My narrative is at an end. I have no comments to make upon the subject of Slavery. Those who read this book may form their own opinions of the "peculiar institution." What it may be in other States, I do not profess to know; what it is in the region of Red River, is truly and faithfully delineated in these pages. This is no fiction, no exaggeration. If I have failed in anything, it has been in presenting to the reader too prominently the bright side of the picture. I doubt not hundreds have been as unfortunate as myself; that hundreds of free citizens have been kidnapped and sold into slavery, and are at this moment wearing out their lives on plantations in Texas and Louisiana. But I forbear. Chastened and subdued in spirit by the sufferings I have borne, and thankful to that good Being through whose mercy I have been restored to happiness and liberty, I hope henceforward to lead an upright though lowly life, and rest at last in the church yard where my father sleeps.

— Solomon Northup[10]

Reception and historical value[edit]

Questions were often raised about accuracy or authenticity of books about slavery, including slave narratives. Similarities between Northup's book and Harriet Beecher Stowe's novel Uncle Tom's Cabin have been noted by critics. Stowe's book was published a year before Northup's memoir but by the time she published her rebuttal to critics about accuracy in her A Key to Uncle Tom's Cabin, she referred to his story, which had been publicized in newspaper accounts. Stowe wrote,

It is a singular coincidence that this man was carried to a plantation in the Red River country, that same region where the scene of Tom's captivity was laid; and his account of this plantation, his mode of life there, and some incidents which he describes, form a striking parallel to that history.[11]

Northup's account confirms Stowe's fictional portrayal of conditions in Louisiana, as the area where Northup was enslaved was close to the fictional setting of Simon Legree's plantation on the Red River. Northup expresses other arguments against slavery. For instance, Uncle Tom's Cabin focuses on how the legal system prevents even kind owners from treating slaves well and how it releases cruel owners from liabilities for their treatment of slaves.[12]

Such themes appear in Northup's narrative, too. Writing about this work, Eric Herschtal noted that "Slave narratives were never intended to give an unbiased view. They were antislavery polemics meant to bring down the institution."[13] The fact that these works had a purpose was similar to other published works.[13]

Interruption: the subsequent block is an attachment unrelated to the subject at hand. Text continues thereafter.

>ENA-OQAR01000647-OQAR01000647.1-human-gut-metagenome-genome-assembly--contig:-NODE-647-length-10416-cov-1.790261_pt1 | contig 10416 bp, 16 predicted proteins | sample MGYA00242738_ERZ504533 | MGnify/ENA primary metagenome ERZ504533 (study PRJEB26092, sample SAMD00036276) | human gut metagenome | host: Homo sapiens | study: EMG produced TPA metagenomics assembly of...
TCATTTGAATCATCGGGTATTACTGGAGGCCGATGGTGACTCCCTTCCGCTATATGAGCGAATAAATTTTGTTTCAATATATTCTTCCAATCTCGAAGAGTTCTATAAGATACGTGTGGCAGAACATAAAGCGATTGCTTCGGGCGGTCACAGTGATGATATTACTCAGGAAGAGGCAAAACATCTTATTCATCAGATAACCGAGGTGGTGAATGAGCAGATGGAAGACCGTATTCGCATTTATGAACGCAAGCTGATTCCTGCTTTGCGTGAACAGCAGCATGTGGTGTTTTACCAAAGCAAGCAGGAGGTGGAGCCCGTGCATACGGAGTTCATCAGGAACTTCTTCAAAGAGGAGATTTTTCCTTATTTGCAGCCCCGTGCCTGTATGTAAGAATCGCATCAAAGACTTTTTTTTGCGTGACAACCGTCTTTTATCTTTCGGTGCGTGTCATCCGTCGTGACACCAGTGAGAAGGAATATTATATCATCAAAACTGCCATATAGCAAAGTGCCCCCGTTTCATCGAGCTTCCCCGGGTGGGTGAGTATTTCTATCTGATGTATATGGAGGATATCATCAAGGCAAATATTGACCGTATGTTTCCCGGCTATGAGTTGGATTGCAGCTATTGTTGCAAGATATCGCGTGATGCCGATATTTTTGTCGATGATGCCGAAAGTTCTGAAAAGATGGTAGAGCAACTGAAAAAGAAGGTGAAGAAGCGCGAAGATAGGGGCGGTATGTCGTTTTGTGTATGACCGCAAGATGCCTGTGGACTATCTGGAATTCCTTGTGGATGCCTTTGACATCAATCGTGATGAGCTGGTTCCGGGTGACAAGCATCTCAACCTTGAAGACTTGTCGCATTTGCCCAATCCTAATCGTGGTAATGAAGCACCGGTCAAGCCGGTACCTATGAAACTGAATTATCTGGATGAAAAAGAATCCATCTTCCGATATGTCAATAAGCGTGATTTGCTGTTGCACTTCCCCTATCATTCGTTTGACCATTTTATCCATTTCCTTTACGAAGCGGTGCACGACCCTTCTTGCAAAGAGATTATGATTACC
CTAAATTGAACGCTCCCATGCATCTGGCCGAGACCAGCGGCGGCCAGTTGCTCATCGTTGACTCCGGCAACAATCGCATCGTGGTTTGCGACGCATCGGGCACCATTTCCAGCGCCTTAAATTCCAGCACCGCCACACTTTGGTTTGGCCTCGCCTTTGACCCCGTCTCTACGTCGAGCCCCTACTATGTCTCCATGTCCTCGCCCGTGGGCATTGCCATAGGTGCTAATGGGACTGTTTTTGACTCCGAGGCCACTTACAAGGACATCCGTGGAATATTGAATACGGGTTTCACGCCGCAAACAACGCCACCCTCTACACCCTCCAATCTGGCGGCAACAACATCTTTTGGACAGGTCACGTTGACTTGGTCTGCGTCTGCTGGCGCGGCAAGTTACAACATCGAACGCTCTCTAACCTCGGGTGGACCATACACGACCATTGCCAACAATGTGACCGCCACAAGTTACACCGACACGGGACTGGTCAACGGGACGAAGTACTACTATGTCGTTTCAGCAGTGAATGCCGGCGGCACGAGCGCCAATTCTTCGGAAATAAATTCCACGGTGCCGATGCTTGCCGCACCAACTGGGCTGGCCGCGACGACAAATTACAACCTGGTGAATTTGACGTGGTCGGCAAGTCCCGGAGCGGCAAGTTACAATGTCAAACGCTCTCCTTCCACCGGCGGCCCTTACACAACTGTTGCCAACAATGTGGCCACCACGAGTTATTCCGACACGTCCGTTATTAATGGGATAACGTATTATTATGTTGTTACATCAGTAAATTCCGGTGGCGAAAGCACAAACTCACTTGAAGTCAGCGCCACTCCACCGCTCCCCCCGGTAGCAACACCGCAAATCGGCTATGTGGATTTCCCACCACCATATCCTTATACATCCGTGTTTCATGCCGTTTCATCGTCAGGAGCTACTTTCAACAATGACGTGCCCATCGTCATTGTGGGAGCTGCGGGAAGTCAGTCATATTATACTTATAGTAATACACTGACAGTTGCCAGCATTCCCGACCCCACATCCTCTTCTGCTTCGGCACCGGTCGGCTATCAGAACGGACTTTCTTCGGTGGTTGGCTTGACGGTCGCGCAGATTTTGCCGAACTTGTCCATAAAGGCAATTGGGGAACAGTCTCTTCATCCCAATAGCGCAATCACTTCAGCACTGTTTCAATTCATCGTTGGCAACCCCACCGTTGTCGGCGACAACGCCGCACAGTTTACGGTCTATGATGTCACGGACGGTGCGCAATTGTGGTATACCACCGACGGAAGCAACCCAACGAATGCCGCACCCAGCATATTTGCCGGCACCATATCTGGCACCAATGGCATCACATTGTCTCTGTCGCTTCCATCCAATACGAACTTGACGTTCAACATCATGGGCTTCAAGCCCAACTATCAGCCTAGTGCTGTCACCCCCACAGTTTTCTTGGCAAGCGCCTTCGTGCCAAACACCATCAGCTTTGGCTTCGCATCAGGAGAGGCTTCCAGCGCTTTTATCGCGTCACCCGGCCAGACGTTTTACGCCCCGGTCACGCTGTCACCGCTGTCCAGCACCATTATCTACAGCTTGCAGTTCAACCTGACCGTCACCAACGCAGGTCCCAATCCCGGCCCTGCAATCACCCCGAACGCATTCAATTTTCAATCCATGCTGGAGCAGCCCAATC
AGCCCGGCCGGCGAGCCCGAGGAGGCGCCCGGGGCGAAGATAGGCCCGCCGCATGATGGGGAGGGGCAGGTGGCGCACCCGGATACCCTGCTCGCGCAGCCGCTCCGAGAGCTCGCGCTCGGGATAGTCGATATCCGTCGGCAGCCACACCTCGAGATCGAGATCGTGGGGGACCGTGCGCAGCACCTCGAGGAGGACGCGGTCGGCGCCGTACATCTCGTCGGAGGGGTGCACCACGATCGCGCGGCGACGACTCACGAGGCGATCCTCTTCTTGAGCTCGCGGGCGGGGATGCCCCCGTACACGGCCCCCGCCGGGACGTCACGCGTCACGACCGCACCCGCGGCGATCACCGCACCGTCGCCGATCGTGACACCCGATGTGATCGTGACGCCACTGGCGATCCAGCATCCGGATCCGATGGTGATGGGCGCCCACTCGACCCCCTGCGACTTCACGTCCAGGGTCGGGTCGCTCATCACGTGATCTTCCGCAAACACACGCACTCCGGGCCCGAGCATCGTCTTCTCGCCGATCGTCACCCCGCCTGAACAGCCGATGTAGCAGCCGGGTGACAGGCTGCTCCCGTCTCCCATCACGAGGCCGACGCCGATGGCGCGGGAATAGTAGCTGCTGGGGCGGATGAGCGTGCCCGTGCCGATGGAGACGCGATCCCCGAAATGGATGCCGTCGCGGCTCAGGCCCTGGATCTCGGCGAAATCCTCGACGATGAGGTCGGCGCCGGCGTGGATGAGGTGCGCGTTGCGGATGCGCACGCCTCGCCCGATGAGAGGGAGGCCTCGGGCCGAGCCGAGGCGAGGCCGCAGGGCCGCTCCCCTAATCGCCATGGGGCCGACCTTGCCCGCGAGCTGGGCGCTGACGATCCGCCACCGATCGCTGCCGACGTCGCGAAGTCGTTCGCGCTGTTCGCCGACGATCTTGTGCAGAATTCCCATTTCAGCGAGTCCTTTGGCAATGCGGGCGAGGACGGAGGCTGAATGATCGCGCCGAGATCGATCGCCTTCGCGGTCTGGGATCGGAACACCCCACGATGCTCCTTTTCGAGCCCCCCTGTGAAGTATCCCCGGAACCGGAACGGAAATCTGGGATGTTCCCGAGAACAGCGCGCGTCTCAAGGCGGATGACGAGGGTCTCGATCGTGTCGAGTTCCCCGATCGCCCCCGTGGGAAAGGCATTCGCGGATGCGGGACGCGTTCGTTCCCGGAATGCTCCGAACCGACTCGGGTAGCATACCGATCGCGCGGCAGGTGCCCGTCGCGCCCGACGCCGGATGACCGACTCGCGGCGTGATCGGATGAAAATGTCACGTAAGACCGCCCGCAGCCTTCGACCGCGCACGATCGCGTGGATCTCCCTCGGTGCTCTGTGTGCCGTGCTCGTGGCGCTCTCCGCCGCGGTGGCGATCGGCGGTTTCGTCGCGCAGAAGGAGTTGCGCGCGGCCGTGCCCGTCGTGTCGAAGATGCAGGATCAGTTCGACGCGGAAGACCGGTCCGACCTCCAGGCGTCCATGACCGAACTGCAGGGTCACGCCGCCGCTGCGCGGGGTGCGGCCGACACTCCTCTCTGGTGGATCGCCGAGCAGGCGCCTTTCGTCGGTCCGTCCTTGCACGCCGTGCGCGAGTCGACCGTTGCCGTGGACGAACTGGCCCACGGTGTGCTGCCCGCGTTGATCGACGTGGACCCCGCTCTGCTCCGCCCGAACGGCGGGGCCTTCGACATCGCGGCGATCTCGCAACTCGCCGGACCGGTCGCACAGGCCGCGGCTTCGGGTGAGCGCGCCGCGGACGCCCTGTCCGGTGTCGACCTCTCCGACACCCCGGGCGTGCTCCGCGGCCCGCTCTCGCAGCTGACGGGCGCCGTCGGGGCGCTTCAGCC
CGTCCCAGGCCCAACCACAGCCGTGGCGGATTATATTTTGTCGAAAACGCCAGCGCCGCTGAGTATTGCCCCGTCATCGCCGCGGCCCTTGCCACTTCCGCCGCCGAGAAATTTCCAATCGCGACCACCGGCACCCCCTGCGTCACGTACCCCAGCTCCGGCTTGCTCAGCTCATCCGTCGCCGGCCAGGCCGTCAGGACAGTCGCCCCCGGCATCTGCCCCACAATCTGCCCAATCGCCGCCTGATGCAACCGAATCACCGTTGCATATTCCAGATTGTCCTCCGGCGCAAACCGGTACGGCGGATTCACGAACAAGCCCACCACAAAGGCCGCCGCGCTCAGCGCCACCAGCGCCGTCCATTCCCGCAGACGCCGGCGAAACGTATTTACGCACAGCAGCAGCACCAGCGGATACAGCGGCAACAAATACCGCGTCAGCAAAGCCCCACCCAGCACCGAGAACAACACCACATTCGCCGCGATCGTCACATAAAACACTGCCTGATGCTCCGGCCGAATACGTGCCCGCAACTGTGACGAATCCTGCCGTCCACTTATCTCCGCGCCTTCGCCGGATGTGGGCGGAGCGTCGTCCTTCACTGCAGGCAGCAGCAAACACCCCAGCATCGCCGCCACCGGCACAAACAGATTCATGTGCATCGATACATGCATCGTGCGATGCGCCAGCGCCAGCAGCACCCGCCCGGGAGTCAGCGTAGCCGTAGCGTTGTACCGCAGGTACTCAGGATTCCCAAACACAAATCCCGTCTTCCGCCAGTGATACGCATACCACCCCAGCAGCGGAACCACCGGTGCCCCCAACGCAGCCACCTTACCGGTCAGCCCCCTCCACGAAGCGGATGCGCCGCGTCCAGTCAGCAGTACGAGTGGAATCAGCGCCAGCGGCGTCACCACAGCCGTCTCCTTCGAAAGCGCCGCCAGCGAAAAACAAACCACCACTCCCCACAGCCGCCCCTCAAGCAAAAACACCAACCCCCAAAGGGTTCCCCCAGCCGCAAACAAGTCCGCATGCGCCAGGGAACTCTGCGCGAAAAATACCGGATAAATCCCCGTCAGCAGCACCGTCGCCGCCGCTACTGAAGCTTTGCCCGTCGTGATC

Herschtal emphasizes that Northup expressed compassion in his account, quoting him: "It is not the fault of the slaveholder that he is cruel," Northup writes, "so much as it is the fault of the system under which he lives."[13] Northup's first-person account of his twelve years of bondage captured attention in the national political debate over slavery that took place in the years leading up to the Civil War. It drew endorsements from major Northern newspapers, anti-slavery organizations, and evangelical groups. It "sold three times as many copies as Frederick Douglass's slave narrative in its first two years."[13]

Northup's account describes the daily life of slaves at Bayou Boeuf in Louisiana, their diet and living conditions, the relationship between master and slave, and the means that slave catchers used to recapture runaways. His account shares some details similar to those of authors who were escaped slaves, such as Frederick Douglass, Harriet Jacobs, and William Wells Brown. However, Northup was unique in documenting his being kidnapped as a free man from the North and sold into slavery. His perspective was always to compare what he saw to what he knew before while living as a free man in a free state. While there were hundreds of such kidnappings, he was among the few persons who gained freedom again.[3]

Early and mid-twentieth century historians of slavery, Kenneth Stampp, Stanley Elkins, and Ulrich Bonnell Phillips, endorsed the historical accuracy of the book. Eakin and Logsdon in 1968, wrote: "In the last analysis, [the] narrative deserves to be believed, not simply because [Northup] seems to be talking reasonably, not merely because he adorns his tale with compelling and persuasive details. At every point where materials exist for checking his account, it can be verified." These materials include trial records, correspondence, diary, and slave sale records.[14]

While Twelve Years a Slave is the best-known example of someone who was kidnapped and later freed – albeit through extraordinary efforts – historians have begun to research and present other cases. Most of the known court cases of freedom suits related to kidnapping victims were filed in New Orleans, although some were in border states such as Missouri. One such suit took place in Tuscaloosa, Alabama, where Cornelius Sinclair, a free black man from Philadelphia, Pennsylvania, had been sold after being kidnapped in August 1825 and transported South with some younger free blacks.[15] A total of about 20 young blacks disappeared from the Philadelphia area that summer, some survivors sold into slavery in Mississippi.[15][16] Helped by the intervention of Philadelphia mayor Joseph Watson, most of those kidnapped were returned free to Philadelphia by June 1826, but Sinclair's odyssey was longer. He was freed in 1827 by a unanimous verdict of an all-white jury.[16]


After additional printings in the 19th century, the book went out of print until 1968,[6] when historians Joseph Logsdon and Sue Eakin restored it to prominence. Eakin discovered the story as a child growing up in Louisiana plantation country – the owner of a first edition showed her the book, after finding it in a former plantation home.